Sir Charles Bruce-Gardner and the gentleman who spoke on the wireless the other night, who proved to be so well informed, consider that this may have to be done. If it has to be done, will this Bill provide the necessary capital? If this Bill becomes an Act of Parliament, will the steel industry be able to carry on without public finance or subsidies?

We hear a great deal about efficiency. Will this Bill make the steel industry of our country more efficient? Can we be given a guarantee that if this Bill becomes law the steel industry will continue to be run in the national interest and not for private profit?

10.31 p.m.

Mr. R. Brooman-White (Rutherglen)

I hope the hon. Member for Stoke-on-Trent. South (Mr. Ellis Smith) will forgive me if I do not follow him in the special points he has raised. I am sure that all of us wish to see everything possible done to improve the working conditions in those sections of the industry of which he has special knowledge. On that, at least, we are in agreement.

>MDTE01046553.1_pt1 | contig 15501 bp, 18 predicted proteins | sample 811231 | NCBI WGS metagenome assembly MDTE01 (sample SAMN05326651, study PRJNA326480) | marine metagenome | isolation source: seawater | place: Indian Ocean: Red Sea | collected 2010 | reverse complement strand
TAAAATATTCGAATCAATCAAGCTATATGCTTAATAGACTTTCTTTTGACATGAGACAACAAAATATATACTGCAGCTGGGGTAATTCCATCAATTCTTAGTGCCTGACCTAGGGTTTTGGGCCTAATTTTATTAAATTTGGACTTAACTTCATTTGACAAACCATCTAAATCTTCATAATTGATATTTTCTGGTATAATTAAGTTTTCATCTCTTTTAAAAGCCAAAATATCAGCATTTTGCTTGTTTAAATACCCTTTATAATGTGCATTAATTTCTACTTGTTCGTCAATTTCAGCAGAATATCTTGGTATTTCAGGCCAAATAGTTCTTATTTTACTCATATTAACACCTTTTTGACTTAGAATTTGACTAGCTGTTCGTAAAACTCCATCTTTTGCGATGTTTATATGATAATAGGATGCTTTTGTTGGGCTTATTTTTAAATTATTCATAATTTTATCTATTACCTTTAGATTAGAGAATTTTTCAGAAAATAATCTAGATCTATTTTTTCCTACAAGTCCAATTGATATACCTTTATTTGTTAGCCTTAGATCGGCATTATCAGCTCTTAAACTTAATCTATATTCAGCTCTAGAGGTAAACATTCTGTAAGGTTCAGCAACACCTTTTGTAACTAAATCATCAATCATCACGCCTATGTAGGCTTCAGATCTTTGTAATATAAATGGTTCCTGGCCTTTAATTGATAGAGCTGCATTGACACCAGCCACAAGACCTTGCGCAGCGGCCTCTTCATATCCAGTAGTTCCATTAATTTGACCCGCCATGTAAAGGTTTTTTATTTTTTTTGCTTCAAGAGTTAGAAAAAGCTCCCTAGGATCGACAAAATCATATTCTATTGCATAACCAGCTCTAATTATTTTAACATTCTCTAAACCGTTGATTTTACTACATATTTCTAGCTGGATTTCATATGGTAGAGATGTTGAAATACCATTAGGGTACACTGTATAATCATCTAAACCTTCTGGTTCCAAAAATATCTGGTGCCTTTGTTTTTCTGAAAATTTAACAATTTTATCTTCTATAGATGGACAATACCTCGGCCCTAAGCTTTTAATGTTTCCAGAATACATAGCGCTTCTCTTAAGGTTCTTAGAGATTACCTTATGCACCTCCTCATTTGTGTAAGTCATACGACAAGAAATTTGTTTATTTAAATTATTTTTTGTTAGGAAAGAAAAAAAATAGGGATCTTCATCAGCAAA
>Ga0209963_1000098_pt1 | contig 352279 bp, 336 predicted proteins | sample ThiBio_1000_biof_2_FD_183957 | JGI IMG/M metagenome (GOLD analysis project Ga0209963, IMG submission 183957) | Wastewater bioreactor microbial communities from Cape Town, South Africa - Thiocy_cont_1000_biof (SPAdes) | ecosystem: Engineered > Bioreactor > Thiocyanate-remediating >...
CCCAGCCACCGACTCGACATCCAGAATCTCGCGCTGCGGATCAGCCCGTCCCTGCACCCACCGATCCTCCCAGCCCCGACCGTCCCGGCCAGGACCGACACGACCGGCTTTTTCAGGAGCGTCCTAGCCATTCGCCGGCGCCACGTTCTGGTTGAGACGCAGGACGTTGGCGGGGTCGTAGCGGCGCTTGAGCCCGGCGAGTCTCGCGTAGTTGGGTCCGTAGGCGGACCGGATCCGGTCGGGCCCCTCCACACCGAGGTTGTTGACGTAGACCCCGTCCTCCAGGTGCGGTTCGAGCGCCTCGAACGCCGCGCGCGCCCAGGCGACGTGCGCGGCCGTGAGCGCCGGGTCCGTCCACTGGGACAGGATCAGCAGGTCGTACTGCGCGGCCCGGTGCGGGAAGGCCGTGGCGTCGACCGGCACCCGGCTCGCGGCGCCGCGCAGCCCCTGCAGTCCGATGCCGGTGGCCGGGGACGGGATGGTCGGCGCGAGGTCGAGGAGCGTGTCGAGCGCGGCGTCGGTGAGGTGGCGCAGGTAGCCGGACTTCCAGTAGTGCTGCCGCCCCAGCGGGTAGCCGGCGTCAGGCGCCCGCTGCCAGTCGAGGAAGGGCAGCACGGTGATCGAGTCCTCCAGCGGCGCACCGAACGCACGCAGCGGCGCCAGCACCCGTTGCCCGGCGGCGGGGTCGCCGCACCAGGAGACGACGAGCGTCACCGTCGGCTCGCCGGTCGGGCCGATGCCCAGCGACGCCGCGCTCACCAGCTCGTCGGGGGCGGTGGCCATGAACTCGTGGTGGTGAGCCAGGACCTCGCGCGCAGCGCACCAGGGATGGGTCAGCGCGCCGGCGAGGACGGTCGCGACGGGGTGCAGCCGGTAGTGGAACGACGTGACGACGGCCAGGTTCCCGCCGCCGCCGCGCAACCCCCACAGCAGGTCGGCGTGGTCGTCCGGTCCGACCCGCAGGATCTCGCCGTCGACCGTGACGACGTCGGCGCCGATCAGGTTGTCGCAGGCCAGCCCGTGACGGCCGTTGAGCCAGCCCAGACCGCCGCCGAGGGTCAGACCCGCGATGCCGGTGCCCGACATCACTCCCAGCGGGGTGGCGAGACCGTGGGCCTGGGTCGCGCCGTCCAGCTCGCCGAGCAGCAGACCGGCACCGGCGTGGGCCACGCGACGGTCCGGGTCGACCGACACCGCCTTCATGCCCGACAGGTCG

We are not in agreement with his confidence that a more closely centralised control is the only effective way of ensuring the proper deployment of our resources. During the debate considerable emphasis has been laid—which was not the case in the previous debates on the White Paper—on the supposed shortcomings of the Bill in providing the Board with the powers necessary to safeguard the public interest. We have heard some most ingenious arguments, in particular those put forward by the hon. Member for Islington, North (Mr. Fienburgh). But I do not think that hon. Members, or the country as a whole, will be primarily concerned with that aspect of affairs.

The trend of events in the past has been that whenever it could be given a fair run against competition from overseas, the industry has, by and large, held its own and has met the demands which the Government of the day made upon it. We all know that the difficulties which arose before the war were primarily the difficulties of finding markets, and the difficulties which have arisen since the war have been primarily difficulties in finding essential raw materials. Any holdup in development has been mainly for those reasons.